- The 21st Century Cures Act expanded Medicare coverage for home infusion for certain drugs and biologics, including limited chemotherapy agents. CMS addresses the requirement for home infusion therapy established under the 21st Century Cures Act that, prior to the furnishing of home infusion therapy to an individual, the physician who establishes the plan of care must provide notification of the options available (such as home, physician’s office, hospital outpatient department) for the furnishing of infusion therapy in the PFS Proposed Rule.
For home infusion therapy services effective beginning CY 2021, CMS clarifies that physicians are to continue with the current practice of discussing options available for furnishing infusion therapy and annotating these discussions in their patients’ medical records prior to establishing a home infusion therapy plan of care. CMS does not propose any mandatory form or requirement of a specific manner or frequency of notification of options. However, if current practice is later found to be insufficient in providing appropriate notification to patients of the available infusion options under Part B, CMS reserved the right to add additional requirements regarding this notification in future rulemaking.
- CMS clearly states in the PFS Proposed Rule that it is not making permanent the Medicare coverage of home infusion in response to the COVID-19 PHE published on March 13, 2020 in the Interim Final Rule to Amend Policy for COVID-19. Under the Interim Final Rule, physicians can partner with home health agencies/home infusion companies to administer drugs in beneficiaries’ homes and then bill for the administered Medicare Part B drugs and their administration as “incident-to” physicians’ services.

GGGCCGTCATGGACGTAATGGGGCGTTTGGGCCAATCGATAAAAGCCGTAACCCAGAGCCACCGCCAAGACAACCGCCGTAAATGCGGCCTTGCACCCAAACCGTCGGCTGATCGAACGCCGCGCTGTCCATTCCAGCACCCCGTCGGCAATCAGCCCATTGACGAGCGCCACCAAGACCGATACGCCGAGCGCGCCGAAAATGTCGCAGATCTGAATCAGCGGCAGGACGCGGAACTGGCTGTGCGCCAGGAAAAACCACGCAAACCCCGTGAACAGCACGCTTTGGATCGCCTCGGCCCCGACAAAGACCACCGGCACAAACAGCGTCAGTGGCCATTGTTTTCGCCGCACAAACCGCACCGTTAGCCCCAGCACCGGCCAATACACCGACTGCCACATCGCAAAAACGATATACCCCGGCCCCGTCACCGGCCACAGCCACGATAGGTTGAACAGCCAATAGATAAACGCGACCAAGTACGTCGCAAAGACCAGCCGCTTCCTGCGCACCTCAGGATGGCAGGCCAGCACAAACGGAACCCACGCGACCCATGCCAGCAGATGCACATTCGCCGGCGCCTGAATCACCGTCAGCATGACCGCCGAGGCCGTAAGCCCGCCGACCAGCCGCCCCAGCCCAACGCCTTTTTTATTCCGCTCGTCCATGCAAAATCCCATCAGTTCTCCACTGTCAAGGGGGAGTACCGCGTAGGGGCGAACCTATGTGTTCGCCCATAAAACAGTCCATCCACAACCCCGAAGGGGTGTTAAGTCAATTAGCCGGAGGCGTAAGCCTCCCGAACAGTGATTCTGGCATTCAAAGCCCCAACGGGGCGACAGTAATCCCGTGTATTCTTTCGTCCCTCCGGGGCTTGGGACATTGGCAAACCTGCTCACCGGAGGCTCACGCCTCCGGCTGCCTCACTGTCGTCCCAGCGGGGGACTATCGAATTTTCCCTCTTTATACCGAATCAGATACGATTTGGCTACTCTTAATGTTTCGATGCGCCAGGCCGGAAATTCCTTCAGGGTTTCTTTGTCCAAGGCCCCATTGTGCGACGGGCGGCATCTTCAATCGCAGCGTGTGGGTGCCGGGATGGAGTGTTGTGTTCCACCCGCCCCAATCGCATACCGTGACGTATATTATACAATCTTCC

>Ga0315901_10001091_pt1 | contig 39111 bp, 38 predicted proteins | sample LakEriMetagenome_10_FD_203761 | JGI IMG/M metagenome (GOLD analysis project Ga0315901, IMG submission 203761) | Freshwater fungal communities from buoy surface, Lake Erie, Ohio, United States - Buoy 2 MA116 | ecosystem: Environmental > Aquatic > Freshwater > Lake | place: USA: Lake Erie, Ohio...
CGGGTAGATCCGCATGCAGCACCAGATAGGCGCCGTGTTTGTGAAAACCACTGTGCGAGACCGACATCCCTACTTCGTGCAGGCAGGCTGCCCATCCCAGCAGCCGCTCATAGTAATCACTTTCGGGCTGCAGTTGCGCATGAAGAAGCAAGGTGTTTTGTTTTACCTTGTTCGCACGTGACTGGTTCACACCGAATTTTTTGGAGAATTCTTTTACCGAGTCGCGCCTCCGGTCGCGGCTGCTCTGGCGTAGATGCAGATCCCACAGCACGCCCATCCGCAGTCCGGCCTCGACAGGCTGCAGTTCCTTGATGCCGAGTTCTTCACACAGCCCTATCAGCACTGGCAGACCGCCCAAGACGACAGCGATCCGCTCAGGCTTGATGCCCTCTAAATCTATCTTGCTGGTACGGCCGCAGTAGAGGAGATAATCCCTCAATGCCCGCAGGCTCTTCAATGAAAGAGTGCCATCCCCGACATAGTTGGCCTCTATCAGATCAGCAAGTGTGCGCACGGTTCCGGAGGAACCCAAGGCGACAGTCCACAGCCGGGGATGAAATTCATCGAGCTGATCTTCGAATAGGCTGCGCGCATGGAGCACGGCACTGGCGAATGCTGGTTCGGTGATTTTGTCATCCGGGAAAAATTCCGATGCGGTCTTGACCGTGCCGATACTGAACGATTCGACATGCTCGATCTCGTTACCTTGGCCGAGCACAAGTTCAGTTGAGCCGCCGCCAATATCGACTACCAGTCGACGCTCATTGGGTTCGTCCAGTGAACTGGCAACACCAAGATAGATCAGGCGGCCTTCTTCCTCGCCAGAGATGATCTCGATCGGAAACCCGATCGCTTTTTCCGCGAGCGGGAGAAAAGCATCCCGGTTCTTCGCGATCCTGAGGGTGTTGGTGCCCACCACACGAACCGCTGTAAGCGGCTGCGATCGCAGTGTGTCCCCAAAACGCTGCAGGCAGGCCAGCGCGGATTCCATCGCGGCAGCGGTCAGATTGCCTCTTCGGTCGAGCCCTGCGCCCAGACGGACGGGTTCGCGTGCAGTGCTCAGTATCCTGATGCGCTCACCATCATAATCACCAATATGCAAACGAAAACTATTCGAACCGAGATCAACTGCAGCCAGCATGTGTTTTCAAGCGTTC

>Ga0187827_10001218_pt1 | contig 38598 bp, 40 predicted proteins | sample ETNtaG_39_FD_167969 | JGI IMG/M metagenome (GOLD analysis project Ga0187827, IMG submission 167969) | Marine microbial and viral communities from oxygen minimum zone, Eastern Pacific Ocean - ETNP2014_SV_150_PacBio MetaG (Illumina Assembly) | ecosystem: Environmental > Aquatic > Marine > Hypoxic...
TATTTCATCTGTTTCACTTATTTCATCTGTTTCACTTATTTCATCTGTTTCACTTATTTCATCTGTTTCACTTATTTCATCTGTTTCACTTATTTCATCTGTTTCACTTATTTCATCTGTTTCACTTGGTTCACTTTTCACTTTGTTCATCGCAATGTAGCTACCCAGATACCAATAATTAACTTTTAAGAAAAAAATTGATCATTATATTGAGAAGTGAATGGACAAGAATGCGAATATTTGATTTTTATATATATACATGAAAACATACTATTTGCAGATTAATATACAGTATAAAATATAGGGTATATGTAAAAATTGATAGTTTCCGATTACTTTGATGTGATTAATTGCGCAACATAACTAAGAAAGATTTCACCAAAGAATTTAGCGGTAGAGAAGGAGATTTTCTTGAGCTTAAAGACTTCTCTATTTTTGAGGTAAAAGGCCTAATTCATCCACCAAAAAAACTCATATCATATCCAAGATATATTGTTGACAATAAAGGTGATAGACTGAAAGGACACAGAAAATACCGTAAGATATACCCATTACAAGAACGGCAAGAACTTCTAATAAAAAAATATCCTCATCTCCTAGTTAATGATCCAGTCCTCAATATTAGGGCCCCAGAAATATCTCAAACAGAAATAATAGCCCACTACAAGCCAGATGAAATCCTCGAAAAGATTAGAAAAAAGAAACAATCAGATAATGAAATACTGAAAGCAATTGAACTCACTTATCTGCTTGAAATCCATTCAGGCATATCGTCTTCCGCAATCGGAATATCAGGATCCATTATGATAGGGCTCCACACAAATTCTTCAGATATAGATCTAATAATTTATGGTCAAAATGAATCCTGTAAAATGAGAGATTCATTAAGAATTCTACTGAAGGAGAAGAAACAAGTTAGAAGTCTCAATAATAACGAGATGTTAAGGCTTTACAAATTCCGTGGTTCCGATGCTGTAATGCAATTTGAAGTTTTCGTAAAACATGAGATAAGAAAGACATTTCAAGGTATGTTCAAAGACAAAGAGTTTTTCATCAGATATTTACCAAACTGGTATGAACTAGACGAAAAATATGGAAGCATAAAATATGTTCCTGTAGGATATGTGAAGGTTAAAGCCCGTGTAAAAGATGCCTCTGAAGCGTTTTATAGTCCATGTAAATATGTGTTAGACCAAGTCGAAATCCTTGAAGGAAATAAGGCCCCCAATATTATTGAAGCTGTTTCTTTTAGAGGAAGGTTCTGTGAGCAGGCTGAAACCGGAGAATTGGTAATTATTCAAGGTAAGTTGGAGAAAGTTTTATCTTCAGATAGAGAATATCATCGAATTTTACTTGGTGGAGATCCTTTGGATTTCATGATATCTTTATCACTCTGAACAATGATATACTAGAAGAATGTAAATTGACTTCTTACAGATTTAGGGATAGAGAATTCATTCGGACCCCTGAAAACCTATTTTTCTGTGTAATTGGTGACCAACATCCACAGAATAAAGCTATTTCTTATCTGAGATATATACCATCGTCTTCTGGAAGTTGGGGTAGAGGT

CMS Proposes Some NDA Products May No Longer be Reimbursed as Single Source Under Their Own J Code
- CMS has proposed to “codify” at least one payment policy regarding drugs that are approved under the Section 505(b)(2) pathway of the Federal Food, Drug and Cosmetic Act (FFDCA) (currently meeting the definition of single-source drug) that appears to be at odds with applicable law found in the Social Security Act. CMS couches their proposal as necessary to address their “concern about high payments for section 505(b)(2) drug products if they are assigned to unique separate HCPCS codes despite being described by existing multiple source drug codes” and “concern about the effect of high payment amounts on individual beneficiaries’ cost-sharing payments for these products.”
CMS proposes to assign certain section 505(b)(2) drug products to existing multiple source drug codes if the section 505(b)(2) products are described by existing multiple source drug codes consistent with CMS’ interpretation of the definition of multiple source drug in section 1847A(c)(6)(C) of the Social Security Act. They also propose to revise the definition of multiple source drug in the regulation text at 42 CFR 414.902 by amending the regulation text to state that multiple source drugs may include drug products described under section 505(b)(2) of the FFDCA and adding § 414.904(k) that describes the framework for such determination. CMS couches the proposal as a mere “codification” in regulation of the current practice of the Healthcare Common Procedure Coding System (“HCPCS”) Committee.
- However, the proposal is in direct conflict with the statutory definition of “single source drug or biological” which requires single-source drugs to be reimbursed solely based on the drug’s ASP +6% rather than the weighted average ASPs of all therapeutically equivalent drugs. CMS operationalizes this statutory requirement by assigning separate reimbursement codes (or “J-codes”) to single-source drugs and biologicals. Under CMS’ proposal, certain drugs approved under Section 505(b)(2) of the FFDCA would no longer receive a separate reimbursement code but rather would be lumped into an existing J-code for drug products that may not be therapeutically equivalent per Food and Drug Administration (FDA) standards but that would have the same Active Pharmaceutical Ingredient. CMS’ proposal suggests that the standard will be applied not only prospectively but that CMS may also re-visit reimbursement and coding for existing Medicare Part B drugs. This is an area not only ripe for comment by the industry but legal challenges.
Members of the industry should take advantage of the public comment periods associated with these proposed rules.